Tag Archives: Belfast

All life’s important questions answered

Black Santa of Belfast

Black Santa of Belfast

You’re asking: What is THE DARK SECRET? Where does Santa Claus live? Is world peace possible? And who won that tricky competition?

Read on and be enlightened…

1. Where does Santa Claus live? It’s not the North Pole. It’s not Greenland. Or Lapland. Or anywhere Scandinavian. Father Christmas – Santa – lives in Ireland. In Belfast Continue reading

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Faces

Faces are here to be looked at. Even better – to be smiled at.

That might seem like stating the obvious, but so often people avoid face to face contact.

On public transport or in crowds people avert their eyes or look down. Anything but make eye contact.

(Oi cheeky! They’re not just trying to avoid making eye contact with me either. It’s everyone.)

When I was a boy in Belfast, catching the eye of a stranger was tantamount to challenging them to a fight. Ever been asked the question: “What are you lookin’ at?” It’s not a good start to a conversation Continue reading

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The Devil made me do it

How often do you encounter – or read – something completely fresh?

Rarely, I’d say.

This is fresh. Or to be more accurate – it’s sulphurously original. Continue reading

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My first memory

See – I told you it was a tank. This British Centurion tank was out during Operation Motorman. So perhaps it was a tank I saw. The photo is by Eamon Melaugh – click on the pic for more of his work.

Memory is tricky. Childhood memories even trickier.

Which memories are real. Which are from stories or photographs?

Top Boy shares his first memory with me. He was running up and down the street in from of our house. Past houses, back past houses, back past houses again, then past a house with a low white wall and a blue triangular prismatic top… (the shape details are quite extensive and go on for some time, so I’ve skipped them – funnily enough he’s now a big science fan) …then he fell over and hurt his knee. What happened next? Doesn’t remember.

Mine is one of these. I don’t know which.

1. When I was five (or thereabouts) we moved house from a more troubled to a less troubled area of Belfast. I don’t remember anything before or during the journey until we turned onto the new street. It was more shaded, quieter, greener, with trees and hedges. I remember that. Nothing before. Except maybe for…

2. Seeing my first tank. Very exciting. Big. High. Wide. Dark, maybe green but definitely spattered with white paint. On the road outside the Busy Bee shopping centre in Belfast Continue reading

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The missing slaves of Belfast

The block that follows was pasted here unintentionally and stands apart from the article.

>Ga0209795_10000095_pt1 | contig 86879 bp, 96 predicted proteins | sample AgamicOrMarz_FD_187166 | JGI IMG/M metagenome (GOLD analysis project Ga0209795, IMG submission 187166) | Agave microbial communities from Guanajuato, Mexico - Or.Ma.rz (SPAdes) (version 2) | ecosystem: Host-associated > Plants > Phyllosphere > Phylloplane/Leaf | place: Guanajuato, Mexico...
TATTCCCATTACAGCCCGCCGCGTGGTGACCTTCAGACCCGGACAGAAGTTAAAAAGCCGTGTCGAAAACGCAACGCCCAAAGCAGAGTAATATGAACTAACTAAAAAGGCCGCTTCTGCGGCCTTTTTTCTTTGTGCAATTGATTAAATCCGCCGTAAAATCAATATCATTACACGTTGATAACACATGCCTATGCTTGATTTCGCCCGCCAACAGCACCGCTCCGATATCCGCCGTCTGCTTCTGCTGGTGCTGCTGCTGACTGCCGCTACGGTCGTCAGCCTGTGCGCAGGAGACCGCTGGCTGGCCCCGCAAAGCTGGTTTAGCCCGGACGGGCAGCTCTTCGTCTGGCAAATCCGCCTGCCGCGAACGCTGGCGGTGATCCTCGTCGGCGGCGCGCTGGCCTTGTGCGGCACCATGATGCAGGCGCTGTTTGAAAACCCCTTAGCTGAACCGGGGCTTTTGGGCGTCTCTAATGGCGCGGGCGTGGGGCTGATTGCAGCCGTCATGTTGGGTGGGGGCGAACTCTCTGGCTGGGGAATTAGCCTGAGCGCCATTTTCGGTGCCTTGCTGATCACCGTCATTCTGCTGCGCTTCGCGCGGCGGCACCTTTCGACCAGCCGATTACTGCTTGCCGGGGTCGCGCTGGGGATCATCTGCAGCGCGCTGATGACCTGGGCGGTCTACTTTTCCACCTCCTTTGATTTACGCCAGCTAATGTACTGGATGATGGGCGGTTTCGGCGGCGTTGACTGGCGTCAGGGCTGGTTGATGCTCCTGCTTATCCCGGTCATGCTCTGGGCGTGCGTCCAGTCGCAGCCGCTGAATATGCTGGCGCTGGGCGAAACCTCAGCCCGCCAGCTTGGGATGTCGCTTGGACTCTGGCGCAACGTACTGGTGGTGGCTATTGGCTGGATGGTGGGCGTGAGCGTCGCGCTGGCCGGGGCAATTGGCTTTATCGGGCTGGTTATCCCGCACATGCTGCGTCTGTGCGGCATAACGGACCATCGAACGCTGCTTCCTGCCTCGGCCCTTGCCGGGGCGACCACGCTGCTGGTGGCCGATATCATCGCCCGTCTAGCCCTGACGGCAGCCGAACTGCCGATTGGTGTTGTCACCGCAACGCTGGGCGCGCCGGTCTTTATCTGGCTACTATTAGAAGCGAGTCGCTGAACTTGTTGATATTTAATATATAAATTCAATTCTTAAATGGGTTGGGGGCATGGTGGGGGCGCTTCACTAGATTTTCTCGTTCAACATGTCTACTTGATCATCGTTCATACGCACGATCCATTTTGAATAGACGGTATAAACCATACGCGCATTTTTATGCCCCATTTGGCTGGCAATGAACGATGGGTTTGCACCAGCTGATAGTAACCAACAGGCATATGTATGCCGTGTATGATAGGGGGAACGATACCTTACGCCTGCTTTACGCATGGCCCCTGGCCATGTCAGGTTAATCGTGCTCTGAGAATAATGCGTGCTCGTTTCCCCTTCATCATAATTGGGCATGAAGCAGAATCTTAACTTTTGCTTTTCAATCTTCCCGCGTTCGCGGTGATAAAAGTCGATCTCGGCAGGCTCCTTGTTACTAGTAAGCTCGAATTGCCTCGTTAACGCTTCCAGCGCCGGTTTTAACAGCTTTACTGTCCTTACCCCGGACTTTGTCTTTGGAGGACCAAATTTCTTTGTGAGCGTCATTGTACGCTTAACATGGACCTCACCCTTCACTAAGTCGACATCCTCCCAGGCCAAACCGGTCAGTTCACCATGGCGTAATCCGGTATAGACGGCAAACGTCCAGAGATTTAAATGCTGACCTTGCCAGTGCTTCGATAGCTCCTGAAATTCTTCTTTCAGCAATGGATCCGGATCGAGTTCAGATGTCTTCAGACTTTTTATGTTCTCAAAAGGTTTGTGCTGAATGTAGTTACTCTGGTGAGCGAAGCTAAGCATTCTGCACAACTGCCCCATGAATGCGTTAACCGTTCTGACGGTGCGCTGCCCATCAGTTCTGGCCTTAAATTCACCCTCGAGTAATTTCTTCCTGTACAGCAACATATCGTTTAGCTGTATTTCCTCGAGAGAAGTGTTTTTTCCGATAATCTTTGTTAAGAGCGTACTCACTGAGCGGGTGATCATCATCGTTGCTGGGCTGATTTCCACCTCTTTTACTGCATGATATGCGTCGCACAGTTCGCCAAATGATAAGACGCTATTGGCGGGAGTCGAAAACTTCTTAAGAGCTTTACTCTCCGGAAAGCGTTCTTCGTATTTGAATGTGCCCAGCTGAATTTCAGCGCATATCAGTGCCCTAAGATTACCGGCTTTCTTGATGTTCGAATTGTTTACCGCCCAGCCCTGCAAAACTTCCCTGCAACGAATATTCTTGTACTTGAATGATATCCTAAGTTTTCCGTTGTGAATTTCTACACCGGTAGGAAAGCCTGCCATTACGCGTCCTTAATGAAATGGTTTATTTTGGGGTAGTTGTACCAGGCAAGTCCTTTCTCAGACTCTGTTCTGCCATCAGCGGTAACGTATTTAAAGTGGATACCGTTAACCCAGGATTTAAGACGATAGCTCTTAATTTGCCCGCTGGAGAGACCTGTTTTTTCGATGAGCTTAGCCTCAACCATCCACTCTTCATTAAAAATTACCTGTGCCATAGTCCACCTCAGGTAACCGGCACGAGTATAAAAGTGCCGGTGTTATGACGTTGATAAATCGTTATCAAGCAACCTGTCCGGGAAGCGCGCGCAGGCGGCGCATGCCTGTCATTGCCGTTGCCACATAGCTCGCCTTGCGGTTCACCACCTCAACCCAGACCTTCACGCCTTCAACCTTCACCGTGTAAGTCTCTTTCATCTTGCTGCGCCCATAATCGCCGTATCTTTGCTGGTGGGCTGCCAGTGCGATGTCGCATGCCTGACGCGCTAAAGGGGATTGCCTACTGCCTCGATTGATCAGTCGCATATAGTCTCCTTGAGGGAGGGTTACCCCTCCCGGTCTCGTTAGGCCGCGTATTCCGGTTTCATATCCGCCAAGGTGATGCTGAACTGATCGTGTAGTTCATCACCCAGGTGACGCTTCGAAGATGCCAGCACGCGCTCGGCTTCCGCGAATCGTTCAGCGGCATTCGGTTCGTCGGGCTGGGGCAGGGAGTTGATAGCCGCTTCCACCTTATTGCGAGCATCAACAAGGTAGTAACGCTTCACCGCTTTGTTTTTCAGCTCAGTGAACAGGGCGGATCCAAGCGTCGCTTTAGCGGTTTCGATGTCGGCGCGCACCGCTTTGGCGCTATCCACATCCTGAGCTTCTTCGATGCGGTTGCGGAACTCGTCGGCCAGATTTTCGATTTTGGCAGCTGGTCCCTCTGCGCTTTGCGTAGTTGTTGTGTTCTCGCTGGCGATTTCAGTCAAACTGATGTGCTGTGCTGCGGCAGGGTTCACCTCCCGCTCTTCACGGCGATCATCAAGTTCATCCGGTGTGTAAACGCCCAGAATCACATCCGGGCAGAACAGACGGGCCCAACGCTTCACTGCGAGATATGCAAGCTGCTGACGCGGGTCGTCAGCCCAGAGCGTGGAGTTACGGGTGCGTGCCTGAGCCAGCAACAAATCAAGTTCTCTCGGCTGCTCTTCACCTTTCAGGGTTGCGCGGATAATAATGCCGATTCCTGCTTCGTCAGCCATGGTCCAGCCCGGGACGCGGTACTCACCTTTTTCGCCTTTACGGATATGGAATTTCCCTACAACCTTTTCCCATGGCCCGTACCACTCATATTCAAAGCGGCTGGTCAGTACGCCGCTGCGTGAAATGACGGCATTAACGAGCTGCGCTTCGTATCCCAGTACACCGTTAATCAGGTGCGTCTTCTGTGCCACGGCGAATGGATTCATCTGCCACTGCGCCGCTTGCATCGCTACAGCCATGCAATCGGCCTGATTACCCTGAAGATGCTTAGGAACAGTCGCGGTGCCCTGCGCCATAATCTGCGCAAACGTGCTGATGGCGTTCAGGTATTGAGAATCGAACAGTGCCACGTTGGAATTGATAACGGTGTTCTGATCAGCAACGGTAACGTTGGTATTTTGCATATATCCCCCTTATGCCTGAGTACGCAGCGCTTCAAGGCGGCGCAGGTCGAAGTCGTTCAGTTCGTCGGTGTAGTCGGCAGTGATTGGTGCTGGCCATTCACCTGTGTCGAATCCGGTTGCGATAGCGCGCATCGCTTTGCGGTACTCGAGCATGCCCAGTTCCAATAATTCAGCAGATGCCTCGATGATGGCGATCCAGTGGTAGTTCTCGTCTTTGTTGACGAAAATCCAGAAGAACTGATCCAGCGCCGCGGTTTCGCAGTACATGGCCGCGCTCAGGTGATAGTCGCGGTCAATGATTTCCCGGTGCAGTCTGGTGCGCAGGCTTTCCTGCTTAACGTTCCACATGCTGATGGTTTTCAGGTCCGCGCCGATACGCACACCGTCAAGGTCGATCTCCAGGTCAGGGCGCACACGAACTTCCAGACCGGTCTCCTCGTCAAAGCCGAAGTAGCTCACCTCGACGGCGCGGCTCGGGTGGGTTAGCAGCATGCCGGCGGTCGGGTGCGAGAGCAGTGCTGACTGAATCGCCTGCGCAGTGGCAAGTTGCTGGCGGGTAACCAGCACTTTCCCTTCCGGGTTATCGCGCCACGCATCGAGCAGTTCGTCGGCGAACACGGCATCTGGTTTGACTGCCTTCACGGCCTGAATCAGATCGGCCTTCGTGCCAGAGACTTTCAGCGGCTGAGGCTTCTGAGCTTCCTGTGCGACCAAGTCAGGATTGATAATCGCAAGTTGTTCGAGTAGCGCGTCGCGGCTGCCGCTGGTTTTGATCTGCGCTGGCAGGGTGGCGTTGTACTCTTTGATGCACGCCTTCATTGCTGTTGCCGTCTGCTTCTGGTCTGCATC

Olaudah Equiano - one of Belfast's more famous visitors.

Question: What have Liverpool, Bristol and all sorts of other places got that Belfast hasn’t?

Answer: A corporate history of slave trading.

Hurrah! One shameful pursuit into which we did not dive. Continue reading

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Do people really speak like that?

Belfast landscape heads by David "Creative" McClelland.

Dialogue springs forth fully formed from the mouths of the regulars in my favourite pub. It’s very odd. This isn’t how people really speak surely?

Normal speech is hesitation, prevarication, vagueries, misunderstanding, repetition, replete with em-ing and er-ing. Isn’t it?

But what I heard while perched at the bar sounded honed by Elmore Leonard. It can have/seem to have an aggressive edge to it. (See here for a foreigner’s view.)

This snatch of speech begins as the fella on my left hand explains that he drinks in the pub most weekdays, at which point fella on my right hand jumps in…

LEFT: I drink here most lunchtimes.

RIGHT: Why?

LEFT: Because I can.

Pause.

LEFT: I’m drinking for one now…

RIGHT (interrupting forcefully): No! Never explain. You were a hero there. The hero in films never explains himself. It’s just bang, here it is, this is it. For 45 seconds there, you were a hero. But you blew it. Continue reading

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Irish mysteries

Actor Brian Kennedy who plays The Lover, Bassanio in the Fringe Benefits Theatre production of The Merchant of Venice. That'sBelfast City Hall he's posing in. This version of the play is set in 1912

I’m just back from an intriguing week in Ireland. (Where I met some people you may know – more on that below – with a pic.) But the whole place was unexpectedly mysterious.

I’m not talking about leprechauns or the absence of snakes. These are modern mysteries.

1. Fat people. Where are they all hiding? Continue reading

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